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Dream Bike Quiver: Race-winning bikes

By Bruce Lin


Pro cyclists are freaks of nature who can extract every advantage from top-of-the-line bikes. Mere mortals like you and I, however, can’t. That’s why I always tell new riders, “Don’t copy the pros.” Too bad I’m terrible at taking my own advice. 

I love racing, and like Thanos collecting Infinity Stones, I want to buy every race-winning bike and add it to my quiver. Perhaps that will give me the power to finally dominate the (cycling) universe. For now though, I’ve created a hypothetical dream quiver made up of my favorite race bikes from the last few years. Let’s see who the winners are.


Pinarello Dogma F12 frameRoad bike: 2022 Pinarello Dogma F12 Disc - $6,193.99 (frame)

Biggest wins: Egan Bernal - 2019 Tour de France, Richard Carapaz - 2020 Olympic Road Race

I can’t start this quiver without including a bike that has won the most prestigious race of all: the Tour de France. I’d like to have Tadej Pogacar’s twice-victorious Colnago V3RS, but we only have a Colnago V2R in stock. So instead, I went to 2019 and found Egan Bernal’s Pinarello Dogma F12. Dogmas have won 7 out of the last 10 Tours, making it the most successful Tour de France bike of the last decade. Not only that, Bernal’s teammate Richard Carapaz rode the Dogma to Olympic gold in Tokyo. I’ll have to settle for just a frame for now, but at least it’s the disc version, which Ineos Grenadiers are switching to in 2022. 

Trek Supercaliber 9.8XC MTB: 2020 Trek Supercaliber 9.8 - $6,399.99

Biggest win: Jolanda Neff - 2020 Olympic MTB Race

Don’t mention her around my wife, but I love Jolanda Neff. She pedals with an absurdly high cadence, attacks descents with supreme confidence, and always fights to the bitter end. These qualities won her Olympic Gold in Tokyo. Plus, that poodle-like puff of blond hair poking out from under her helmet has superhero vibes we haven’t seen since Tinker Juarez’s dreadlocks. So yeah, I want her bike. The Trek Supercaliber is in a class of its own. It uses a minimalist, frame-integrated shock called IsoStrut that provides 60mm of suspension travel to absorb hits while maintaining the light weight, stiffness, and efficiency of a hardtail.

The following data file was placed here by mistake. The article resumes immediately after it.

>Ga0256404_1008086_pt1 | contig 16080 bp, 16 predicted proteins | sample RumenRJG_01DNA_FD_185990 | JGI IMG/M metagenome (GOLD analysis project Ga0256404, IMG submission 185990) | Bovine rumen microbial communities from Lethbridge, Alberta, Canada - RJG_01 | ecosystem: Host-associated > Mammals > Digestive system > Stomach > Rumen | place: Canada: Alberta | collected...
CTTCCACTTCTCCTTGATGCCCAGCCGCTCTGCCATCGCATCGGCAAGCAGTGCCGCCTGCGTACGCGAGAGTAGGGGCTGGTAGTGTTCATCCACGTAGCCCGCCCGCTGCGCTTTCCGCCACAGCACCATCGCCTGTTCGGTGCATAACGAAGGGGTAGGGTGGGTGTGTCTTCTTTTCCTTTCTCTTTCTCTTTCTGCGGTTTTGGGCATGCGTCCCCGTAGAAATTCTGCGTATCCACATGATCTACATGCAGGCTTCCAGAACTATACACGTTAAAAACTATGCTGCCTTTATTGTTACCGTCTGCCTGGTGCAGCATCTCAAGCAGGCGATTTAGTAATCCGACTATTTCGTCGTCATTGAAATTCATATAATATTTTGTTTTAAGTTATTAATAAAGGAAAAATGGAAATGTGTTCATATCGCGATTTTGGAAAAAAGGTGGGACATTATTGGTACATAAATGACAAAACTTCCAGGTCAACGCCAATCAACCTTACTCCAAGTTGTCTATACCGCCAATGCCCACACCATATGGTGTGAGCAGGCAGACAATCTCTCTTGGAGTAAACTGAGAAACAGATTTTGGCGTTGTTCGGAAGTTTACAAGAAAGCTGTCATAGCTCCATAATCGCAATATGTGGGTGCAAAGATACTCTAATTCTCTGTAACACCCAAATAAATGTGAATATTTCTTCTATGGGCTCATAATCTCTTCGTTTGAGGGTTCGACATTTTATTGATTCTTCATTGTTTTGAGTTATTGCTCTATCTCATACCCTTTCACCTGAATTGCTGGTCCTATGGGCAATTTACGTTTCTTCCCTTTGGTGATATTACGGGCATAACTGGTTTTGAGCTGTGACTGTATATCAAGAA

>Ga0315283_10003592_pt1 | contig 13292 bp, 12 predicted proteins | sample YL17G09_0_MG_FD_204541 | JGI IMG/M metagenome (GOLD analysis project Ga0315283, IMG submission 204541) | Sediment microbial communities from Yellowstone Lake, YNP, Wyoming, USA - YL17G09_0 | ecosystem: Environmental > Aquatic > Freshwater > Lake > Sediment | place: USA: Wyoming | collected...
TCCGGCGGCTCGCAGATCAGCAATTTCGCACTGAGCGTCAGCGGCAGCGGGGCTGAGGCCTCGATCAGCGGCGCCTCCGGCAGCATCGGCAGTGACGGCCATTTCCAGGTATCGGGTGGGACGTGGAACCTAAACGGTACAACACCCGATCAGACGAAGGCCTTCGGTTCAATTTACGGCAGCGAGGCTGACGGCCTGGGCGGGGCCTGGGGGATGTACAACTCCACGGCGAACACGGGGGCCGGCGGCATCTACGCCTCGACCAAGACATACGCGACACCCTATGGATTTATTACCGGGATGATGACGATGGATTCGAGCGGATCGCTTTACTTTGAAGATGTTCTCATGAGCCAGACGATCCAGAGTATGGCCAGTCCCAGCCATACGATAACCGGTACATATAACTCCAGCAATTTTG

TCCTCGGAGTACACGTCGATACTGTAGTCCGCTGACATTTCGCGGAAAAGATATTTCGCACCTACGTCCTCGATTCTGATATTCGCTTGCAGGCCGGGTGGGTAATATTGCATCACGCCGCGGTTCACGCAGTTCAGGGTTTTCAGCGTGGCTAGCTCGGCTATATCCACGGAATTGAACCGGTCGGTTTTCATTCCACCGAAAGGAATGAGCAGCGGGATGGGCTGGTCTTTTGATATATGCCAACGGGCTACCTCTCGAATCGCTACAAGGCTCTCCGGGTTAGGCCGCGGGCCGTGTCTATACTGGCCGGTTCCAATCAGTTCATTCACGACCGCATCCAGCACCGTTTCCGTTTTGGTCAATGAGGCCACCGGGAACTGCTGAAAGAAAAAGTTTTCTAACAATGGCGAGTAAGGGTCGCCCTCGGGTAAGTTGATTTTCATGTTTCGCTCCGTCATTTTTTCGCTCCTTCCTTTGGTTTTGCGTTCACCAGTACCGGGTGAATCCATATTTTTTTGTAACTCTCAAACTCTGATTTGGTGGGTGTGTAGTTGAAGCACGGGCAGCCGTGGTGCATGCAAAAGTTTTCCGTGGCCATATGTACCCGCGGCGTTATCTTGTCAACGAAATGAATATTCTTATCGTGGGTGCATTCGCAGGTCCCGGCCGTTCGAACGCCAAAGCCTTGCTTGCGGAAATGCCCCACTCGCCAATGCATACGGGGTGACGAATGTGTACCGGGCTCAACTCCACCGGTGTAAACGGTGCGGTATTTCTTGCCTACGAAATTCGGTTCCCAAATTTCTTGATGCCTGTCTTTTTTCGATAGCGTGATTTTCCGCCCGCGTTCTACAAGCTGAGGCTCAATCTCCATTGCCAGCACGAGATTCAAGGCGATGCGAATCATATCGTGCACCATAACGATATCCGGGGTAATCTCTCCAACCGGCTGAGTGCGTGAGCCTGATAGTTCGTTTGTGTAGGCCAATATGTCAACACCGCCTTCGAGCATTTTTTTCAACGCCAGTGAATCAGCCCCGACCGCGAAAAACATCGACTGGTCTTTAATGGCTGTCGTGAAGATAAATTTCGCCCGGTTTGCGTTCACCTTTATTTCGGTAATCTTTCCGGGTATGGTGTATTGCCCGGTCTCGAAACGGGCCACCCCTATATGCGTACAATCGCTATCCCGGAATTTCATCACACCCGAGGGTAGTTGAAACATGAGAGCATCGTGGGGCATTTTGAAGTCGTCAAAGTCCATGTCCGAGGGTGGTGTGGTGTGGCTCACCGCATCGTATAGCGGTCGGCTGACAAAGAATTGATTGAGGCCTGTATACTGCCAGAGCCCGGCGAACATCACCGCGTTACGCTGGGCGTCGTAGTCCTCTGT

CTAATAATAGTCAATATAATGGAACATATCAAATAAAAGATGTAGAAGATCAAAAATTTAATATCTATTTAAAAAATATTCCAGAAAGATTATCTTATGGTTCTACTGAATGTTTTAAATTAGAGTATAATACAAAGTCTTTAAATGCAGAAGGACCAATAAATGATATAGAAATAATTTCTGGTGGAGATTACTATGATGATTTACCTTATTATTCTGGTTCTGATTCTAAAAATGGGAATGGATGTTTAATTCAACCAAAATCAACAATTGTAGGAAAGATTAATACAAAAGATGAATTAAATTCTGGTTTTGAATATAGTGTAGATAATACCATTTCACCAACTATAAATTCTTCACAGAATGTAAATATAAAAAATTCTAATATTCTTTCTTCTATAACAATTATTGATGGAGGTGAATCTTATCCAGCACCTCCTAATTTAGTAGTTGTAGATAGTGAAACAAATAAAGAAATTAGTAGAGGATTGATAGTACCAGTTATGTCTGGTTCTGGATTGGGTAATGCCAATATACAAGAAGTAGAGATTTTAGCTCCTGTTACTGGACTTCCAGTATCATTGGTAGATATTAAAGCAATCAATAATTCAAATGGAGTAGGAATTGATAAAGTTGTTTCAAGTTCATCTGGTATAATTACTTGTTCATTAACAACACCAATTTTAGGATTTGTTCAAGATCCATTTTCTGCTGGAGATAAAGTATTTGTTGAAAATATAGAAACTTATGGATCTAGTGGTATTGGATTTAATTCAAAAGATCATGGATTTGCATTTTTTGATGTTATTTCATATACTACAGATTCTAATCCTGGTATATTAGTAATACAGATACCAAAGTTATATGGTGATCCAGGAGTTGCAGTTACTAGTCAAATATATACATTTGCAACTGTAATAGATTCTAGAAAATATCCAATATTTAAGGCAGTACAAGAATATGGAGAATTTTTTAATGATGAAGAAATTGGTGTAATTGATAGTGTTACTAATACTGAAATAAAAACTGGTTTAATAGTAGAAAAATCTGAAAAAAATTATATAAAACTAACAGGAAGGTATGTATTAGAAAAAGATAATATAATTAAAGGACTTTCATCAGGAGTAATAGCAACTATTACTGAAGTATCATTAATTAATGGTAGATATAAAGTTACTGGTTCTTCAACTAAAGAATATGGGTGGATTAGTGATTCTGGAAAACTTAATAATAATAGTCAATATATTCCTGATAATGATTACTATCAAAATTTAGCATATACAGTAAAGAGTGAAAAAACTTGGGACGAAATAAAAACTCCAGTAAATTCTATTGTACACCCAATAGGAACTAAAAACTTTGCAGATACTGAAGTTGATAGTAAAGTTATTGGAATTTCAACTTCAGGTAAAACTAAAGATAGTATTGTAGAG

Specialized S-Works DivergeGravel bike: 2019 Specialized S-Works Diverge - $6,899.99

Biggest win: Ian Boswell - 2021 UNBOUND Gravel 200

This summer, I watched live as Ian Boswell outsprinted Laurens ten Dam to take the win in the 2021 UNBOUND Gravel 200. Both were riding the Specialized S-Works Diverge. That’s a pretty solid endorsement for a gravel bike, if you ask me. Anyone who's put in big miles in the Flint Hills of Kansas know your hands take a beating. To enhance your comfort, the Diverge uses Future Shock technology beneath the handlebars to provide 20mm of bump-absorbing suspension. I personally have unfinished business with UNBOUND Gravel, so if I manage to get in for 2022, this cushy Diverge might be exactly what I need to reach the finish. 

Trek Boone 6 DiscCyclocross bike: 2021 Trek Boone 6 Disc - $3,849.99

Biggest wins: Lucinda Brand - 2021 CX World Championships, multiple 2021 World Cups